November 3rd 2010
This morning my husband Carlos reminded me that 40 years ago on this date Allende was inaugurated as president of Chile. “Where were you?” I asked. “Here in Santiago, watching the procession to La Moneda” he said, “bawling my eyes out with my compañeros de la universidad. Tears of joy, because we truly believed a fair and harmonious society was on its way.”
I think it’s important to remember these things about the past even though hearing them can sometimes break your heart wide open. But to ignore them is to shut yourself off to the bitterness of the world as well as its breathtaking possibility. The parallel realities, the could have beens, I hope can give us the strength to fight for what we want to see tomorrow, in whatever ways we can. To believe in something leaves you vulnerable to the hurt and disappointment of unfulfilled dreams, but to stop believing – well many of my countrymen have, we all have in some way or another after watching our glass dreams crushed under the boot of a violent and totalitarian regime… who I am to judge which is better – the numbness of unquestioning acceptance or the endless ache of the unwinnable battle.
In many ways I see the development of Chile over the past few decades mirrored in my own personal growth, and vice versa. I was 25 when Allende took office, so young, hopeful, energetic – looking back it’s easy to say naive, idealistic, but at the time how were we to know the unfathomable strength of the jaw that would crush our efforts… I believed, as young people do, as much of Chile did, that the future was mine to forge into my own golden image. And then came the disillusionment, the heartbreak and betrayal, that everyone, regardless of nationality, must face at some point, a part of coming of age. My father’s disappearance, the realization that my education, my political professional goals to which I’d aspired my whole life simply could not be, my first heartbreak, the crashing down of all the structures you hold dear, the realization of pain and the not knowing if you can survive it but knowing that you must. It happened for me at the same time, the same way it happened for my whole country. And then the slow recovery after heartbreak, the mending, the knowledge that though your being is forever altered, you are still alive and will continue to be so, and getting better every day and things can start again: a new love, the love of my life, when I met Carlos, as restrictions loosened, the realization that I could follow my dream to write the truth. The focus on moving forward, one step in front of the other, which is what my country tried to do, walk as far away as fast as possible and not look back.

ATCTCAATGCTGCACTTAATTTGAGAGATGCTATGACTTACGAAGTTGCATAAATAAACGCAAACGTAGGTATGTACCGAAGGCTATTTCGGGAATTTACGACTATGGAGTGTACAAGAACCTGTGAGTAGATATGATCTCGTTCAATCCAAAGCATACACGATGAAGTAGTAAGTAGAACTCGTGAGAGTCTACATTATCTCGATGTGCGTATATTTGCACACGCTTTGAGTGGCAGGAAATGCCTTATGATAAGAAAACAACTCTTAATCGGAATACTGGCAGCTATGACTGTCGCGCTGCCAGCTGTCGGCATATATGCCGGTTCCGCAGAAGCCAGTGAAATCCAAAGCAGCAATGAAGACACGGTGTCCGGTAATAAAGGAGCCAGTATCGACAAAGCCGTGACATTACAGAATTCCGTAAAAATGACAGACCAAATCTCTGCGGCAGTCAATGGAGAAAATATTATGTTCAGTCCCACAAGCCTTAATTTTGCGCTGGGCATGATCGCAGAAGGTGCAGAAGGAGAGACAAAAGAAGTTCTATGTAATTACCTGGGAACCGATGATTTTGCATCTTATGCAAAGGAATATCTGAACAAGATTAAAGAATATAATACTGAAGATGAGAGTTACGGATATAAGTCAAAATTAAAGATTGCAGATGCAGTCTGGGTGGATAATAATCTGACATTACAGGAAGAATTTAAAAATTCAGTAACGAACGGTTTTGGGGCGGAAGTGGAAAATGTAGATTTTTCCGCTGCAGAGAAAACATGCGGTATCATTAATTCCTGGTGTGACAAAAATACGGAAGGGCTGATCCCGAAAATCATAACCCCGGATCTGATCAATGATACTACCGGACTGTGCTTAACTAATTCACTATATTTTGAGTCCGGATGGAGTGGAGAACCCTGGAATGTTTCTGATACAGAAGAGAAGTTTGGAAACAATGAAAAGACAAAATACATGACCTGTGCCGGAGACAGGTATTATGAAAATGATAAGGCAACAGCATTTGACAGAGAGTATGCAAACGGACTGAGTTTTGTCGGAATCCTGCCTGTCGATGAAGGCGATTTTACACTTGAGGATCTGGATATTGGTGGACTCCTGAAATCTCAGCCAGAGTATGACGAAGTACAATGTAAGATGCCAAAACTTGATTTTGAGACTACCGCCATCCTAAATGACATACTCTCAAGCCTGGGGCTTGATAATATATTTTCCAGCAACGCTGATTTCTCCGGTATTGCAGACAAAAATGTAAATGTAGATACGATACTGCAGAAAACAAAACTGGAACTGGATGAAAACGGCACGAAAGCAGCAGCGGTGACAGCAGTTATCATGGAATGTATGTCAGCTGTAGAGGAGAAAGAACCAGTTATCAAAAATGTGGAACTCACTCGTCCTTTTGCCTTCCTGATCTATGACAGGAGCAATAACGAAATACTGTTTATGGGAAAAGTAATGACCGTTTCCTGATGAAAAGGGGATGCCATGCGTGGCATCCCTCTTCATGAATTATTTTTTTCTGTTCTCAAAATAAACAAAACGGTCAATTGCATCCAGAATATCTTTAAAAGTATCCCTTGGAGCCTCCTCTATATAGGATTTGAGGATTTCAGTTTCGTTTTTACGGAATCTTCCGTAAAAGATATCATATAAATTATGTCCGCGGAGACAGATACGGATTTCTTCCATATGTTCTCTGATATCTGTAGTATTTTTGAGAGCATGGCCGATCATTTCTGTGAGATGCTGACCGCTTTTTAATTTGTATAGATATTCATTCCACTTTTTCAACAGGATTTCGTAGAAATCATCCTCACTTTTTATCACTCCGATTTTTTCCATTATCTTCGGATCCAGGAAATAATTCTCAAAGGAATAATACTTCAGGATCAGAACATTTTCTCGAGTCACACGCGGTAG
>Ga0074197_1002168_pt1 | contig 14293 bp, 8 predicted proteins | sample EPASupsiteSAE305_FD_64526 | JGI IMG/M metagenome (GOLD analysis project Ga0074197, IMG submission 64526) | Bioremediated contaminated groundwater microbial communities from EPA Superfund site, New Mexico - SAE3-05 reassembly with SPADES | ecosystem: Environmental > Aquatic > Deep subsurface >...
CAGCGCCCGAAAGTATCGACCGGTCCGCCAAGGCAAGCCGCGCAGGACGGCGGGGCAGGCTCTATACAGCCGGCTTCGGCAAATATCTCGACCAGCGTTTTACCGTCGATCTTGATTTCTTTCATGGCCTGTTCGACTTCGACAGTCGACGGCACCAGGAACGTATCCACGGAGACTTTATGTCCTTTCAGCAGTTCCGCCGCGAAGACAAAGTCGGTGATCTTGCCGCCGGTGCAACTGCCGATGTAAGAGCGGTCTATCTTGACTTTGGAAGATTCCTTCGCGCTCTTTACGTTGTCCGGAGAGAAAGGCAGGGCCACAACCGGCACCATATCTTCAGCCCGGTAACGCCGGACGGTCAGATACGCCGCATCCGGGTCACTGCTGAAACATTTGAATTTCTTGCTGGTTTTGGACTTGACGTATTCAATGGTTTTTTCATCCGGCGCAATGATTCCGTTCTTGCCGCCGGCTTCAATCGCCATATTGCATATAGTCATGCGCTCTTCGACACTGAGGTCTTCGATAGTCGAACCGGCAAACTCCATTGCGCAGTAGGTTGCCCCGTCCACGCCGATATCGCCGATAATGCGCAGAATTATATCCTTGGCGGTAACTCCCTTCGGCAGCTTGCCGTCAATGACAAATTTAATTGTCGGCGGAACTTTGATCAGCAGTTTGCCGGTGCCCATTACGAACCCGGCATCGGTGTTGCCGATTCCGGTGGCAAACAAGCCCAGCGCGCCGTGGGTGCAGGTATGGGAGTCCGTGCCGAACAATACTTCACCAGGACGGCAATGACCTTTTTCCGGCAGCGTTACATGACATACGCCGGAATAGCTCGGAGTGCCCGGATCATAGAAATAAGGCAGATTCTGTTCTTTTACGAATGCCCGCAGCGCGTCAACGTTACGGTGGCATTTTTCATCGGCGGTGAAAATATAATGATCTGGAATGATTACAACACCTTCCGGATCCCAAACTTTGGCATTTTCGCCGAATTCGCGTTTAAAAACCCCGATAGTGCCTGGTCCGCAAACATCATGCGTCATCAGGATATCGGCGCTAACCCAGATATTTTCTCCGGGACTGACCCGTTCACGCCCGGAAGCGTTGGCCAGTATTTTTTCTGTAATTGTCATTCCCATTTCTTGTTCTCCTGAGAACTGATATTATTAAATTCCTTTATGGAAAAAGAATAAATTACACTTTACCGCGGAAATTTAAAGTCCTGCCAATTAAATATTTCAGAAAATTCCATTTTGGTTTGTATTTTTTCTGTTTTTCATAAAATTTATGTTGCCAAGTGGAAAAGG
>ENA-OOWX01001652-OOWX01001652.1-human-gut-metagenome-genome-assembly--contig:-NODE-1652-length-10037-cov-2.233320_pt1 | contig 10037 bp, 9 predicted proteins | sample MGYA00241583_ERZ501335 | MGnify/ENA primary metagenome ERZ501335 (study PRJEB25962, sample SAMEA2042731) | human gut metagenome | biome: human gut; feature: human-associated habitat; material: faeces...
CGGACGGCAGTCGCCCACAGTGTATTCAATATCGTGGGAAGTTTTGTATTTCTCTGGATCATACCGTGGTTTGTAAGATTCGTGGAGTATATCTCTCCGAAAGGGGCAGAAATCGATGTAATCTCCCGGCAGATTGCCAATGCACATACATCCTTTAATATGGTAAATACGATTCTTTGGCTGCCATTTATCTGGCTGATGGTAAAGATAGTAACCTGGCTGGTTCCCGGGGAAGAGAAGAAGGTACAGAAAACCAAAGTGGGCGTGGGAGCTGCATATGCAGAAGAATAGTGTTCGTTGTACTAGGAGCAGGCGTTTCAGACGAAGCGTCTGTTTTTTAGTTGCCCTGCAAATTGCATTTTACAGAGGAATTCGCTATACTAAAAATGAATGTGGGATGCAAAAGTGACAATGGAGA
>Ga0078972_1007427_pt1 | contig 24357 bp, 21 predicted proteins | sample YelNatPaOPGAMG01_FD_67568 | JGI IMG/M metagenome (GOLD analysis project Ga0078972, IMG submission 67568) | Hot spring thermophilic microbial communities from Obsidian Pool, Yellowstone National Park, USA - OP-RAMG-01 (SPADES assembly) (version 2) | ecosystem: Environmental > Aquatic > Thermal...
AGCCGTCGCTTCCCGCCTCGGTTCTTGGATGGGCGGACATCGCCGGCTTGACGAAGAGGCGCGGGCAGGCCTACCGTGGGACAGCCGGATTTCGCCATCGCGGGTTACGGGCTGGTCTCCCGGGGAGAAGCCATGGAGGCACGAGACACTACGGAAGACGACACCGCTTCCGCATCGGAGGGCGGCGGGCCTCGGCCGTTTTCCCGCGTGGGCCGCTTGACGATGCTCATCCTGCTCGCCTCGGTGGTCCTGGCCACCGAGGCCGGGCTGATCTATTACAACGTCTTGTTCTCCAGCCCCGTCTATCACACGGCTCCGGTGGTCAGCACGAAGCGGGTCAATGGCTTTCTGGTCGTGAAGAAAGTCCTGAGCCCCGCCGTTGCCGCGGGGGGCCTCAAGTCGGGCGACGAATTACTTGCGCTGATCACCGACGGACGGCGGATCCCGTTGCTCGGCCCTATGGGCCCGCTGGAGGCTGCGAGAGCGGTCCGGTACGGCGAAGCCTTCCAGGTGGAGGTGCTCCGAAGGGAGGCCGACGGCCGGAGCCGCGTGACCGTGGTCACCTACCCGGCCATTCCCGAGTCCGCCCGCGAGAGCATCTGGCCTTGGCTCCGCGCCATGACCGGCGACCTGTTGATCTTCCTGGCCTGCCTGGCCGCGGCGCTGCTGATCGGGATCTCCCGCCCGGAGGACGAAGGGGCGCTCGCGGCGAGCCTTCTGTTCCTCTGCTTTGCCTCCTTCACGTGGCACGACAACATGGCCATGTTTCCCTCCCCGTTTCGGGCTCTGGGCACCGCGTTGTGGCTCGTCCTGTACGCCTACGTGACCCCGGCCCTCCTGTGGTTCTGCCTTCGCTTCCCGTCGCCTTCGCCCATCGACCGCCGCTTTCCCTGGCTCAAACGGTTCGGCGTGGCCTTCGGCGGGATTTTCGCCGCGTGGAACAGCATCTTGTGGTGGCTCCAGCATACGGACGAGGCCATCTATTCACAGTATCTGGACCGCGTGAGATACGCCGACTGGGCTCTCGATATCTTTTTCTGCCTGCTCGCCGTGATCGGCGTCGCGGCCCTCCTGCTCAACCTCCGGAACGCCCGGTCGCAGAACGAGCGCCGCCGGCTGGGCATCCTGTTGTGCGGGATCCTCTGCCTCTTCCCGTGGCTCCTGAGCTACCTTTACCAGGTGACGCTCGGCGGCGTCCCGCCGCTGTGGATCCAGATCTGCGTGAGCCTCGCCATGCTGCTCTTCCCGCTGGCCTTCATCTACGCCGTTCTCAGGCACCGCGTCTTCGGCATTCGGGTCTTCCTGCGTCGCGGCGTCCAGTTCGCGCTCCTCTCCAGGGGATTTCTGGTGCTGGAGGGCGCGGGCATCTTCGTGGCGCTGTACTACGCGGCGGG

Until you are, suddenly, decades later, decades older, and you realize you must look back, work through the past as best you can, if you ever want to recover any of the hope and happiness of your childhood. That’s all I want for Chile, true recovery. Not just the bandaging of surface wounds… To me, the past will be put to rest not when the last torturer is jailed, not when the count of the dead and disappeared is finalized, but when we can return to our childlike hope and playfulness and courage, before we were ravaged by heartbreak. When my countrymen are once again unafraid to dream of a better future, fight for a better future, for themselves and the whole world.